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  US$5 million settlement boosts Marine Conservation Plans in the Pacific

    Saturday 24 July 2010

Saturday, 24 July 2010

Spanish company Albacora S.A., owner of the Albacora Uno, was charged June 2 with 67 counts of fishing inside the U.S. Exclusive Economic Zone (EEZ) in the western and central Pacific Ocean without a valid U.S permit over two years. After four days of negotiations, Albacora S.A. and US authorities NOAA reached a $5 million settlement that will go into the Western Pacific Sustainable Fisheries Fund. What is the largest civil penalty ever assessed by the US autorities will boost the Western Pacific Sustainable Fisheries Fund to implement marine conservation plans in the Pacific: “This money has the potential to do a lot of good for the region, in particular our territories of American Samoa, Guam and the Northern Mariana Islands, which are all struggling economically, in helping them sustainably develop their fishing industry and infrastructure” said a senior enforcement attorney for NOAA’s Pacific Islands region.The Western Pacific Sustainable Fisheries Fund was established in 1996, and fines and penalties from violations by foreign fishing vessels that occur in the U.S. EEZ are deposited into the fund, which can only be used to support the conservation and management objectives under a marine conservation plan. In addition to agreeing to a civil penalty, the company Albacora SA admitted the violations and promised to prohibit the Albacora Uno from entering U.S. waters, even in transit, for three years. The terms of the agreement also require the company to develop and implement a company-wide monitoring program to ensure future compliance by its vessels.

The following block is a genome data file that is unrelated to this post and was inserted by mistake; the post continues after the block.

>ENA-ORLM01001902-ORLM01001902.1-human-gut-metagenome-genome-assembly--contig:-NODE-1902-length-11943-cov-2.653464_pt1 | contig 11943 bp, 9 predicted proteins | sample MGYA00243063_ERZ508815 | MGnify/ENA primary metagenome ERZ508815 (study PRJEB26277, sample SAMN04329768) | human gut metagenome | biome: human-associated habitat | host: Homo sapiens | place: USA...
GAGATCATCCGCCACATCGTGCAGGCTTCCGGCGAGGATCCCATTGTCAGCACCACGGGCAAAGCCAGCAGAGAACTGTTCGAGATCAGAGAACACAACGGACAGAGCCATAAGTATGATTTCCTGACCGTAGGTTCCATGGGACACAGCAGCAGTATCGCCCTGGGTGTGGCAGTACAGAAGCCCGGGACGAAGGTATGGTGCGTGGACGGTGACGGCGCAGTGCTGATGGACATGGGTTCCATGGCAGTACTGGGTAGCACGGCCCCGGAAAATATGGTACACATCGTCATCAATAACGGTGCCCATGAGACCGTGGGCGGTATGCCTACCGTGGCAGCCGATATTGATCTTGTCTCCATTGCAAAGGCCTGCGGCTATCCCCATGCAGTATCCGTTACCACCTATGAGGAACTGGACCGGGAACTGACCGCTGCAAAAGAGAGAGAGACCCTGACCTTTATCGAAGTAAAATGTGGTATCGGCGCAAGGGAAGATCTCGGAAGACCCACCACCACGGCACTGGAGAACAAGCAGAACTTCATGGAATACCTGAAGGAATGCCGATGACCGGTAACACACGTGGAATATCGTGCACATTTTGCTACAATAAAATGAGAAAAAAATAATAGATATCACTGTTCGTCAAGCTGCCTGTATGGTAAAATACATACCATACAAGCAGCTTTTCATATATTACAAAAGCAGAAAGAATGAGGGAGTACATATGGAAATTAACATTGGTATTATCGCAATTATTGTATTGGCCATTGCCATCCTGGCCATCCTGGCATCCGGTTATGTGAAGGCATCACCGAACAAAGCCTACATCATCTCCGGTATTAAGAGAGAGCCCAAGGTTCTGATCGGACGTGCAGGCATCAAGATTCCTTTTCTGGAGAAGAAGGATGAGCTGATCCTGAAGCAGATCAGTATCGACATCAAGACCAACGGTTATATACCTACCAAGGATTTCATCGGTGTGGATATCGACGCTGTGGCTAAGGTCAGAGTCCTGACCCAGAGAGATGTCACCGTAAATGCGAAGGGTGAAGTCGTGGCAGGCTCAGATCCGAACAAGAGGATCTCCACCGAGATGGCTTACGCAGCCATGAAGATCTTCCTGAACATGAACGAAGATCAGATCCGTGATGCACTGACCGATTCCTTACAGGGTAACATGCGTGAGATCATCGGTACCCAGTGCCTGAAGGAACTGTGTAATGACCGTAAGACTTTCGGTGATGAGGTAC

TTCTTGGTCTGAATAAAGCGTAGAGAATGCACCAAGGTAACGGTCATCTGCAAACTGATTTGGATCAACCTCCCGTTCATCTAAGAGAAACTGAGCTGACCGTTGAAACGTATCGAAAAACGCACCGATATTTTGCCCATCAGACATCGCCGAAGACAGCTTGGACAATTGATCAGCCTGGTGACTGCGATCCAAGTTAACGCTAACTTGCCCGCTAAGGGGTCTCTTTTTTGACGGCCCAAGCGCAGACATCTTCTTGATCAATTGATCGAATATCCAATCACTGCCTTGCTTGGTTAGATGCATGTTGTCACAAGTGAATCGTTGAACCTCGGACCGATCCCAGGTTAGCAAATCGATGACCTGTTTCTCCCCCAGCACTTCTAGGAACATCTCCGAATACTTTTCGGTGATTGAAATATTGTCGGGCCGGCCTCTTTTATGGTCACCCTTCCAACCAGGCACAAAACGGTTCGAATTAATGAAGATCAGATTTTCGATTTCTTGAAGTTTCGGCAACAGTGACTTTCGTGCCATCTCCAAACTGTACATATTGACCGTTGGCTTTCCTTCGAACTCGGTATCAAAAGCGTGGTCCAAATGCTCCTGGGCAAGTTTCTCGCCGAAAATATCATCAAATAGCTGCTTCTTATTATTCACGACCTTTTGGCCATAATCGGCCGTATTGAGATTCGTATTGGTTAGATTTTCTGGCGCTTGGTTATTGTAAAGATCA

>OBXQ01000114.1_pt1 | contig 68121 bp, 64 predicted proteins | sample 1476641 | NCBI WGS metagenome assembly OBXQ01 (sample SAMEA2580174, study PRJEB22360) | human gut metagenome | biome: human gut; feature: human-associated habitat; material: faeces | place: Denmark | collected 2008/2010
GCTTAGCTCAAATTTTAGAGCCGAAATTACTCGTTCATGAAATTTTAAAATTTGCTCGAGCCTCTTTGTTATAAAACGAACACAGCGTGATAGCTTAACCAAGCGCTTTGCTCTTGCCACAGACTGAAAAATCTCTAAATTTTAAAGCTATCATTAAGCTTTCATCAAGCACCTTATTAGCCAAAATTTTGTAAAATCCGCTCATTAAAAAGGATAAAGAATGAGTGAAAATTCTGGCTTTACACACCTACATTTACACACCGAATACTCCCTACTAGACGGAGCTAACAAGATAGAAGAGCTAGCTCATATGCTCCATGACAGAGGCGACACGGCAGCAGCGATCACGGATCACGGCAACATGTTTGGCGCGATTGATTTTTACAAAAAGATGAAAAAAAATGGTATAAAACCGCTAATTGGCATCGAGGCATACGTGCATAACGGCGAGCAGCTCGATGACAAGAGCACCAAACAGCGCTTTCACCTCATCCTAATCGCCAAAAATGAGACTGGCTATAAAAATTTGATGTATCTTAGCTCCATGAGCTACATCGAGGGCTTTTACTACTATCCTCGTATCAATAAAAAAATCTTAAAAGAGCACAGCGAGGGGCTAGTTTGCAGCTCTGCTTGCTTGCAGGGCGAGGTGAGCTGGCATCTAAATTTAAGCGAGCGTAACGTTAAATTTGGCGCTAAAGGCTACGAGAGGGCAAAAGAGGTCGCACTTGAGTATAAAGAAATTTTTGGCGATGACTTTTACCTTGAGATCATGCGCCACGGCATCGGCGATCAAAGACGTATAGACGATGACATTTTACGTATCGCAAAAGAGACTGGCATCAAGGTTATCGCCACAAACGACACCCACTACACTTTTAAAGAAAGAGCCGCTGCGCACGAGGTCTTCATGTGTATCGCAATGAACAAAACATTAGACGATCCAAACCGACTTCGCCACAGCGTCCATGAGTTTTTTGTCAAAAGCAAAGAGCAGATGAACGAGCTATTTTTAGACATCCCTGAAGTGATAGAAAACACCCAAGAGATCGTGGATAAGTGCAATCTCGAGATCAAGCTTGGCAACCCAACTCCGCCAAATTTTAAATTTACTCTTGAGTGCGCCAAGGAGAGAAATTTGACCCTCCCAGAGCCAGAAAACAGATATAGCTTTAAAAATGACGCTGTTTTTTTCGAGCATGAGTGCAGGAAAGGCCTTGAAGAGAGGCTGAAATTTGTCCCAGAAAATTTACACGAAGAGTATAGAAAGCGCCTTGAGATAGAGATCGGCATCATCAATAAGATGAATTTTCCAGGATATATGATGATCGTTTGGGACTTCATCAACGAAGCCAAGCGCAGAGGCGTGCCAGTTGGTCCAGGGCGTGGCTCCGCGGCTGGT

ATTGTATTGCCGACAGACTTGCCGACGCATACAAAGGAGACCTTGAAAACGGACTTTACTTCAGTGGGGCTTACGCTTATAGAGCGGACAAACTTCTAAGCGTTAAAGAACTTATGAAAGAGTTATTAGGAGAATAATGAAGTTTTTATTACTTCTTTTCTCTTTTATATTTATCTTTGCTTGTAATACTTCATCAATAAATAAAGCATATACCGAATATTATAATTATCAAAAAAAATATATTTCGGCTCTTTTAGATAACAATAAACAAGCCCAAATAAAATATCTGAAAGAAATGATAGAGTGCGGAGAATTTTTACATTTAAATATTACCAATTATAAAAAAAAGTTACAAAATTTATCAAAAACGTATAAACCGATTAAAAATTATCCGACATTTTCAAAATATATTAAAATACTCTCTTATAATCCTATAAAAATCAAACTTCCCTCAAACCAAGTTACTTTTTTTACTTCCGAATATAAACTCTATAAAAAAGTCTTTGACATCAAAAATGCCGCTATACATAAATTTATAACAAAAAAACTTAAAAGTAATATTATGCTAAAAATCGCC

Source: Pacific Island News Association

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